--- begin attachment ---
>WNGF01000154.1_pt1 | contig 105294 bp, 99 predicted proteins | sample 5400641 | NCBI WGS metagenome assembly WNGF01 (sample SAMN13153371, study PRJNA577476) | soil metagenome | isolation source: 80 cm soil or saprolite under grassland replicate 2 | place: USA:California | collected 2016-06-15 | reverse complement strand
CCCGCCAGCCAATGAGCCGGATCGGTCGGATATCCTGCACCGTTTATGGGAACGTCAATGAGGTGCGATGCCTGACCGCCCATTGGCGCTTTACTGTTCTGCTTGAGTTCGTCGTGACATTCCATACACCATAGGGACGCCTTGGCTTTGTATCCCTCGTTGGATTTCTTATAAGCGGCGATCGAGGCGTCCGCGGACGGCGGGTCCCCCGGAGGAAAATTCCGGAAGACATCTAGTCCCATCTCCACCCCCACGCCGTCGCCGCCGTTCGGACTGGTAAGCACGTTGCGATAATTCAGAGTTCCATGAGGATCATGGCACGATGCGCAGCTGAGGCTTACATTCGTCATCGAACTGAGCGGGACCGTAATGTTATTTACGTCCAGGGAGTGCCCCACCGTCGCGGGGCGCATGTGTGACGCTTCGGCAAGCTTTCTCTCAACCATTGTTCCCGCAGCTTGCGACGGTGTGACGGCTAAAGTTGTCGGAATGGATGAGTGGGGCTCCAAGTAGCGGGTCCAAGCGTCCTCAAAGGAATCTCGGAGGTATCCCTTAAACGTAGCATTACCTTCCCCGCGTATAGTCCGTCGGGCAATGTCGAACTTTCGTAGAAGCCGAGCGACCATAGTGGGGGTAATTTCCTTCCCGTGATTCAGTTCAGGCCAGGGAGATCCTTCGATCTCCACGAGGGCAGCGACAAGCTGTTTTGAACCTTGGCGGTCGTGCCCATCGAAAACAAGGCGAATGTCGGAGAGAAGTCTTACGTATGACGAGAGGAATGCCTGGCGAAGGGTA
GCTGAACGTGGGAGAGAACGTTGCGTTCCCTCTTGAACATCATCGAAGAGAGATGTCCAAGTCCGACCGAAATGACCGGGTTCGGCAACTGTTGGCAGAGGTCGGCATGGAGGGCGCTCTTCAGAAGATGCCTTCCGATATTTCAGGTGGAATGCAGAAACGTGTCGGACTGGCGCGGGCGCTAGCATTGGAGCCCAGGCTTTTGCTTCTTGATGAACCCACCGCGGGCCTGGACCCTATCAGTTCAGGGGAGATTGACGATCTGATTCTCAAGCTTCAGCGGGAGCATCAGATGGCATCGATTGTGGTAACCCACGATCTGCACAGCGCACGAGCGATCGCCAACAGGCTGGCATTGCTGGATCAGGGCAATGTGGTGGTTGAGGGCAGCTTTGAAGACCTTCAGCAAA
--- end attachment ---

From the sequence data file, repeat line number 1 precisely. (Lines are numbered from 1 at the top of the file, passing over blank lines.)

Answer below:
>WNGF01000154.1_pt1 | contig 105294 bp, 99 predicted proteins | sample 5400641 | NCBI WGS metagenome assembly WNGF01 (sample SAMN13153371, study PRJNA577476) | soil metagenome | isolation source: 80 cm soil or saprolite under grassland replicate 2 | place: USA:California | collected 2016-06-15 | reverse complement strand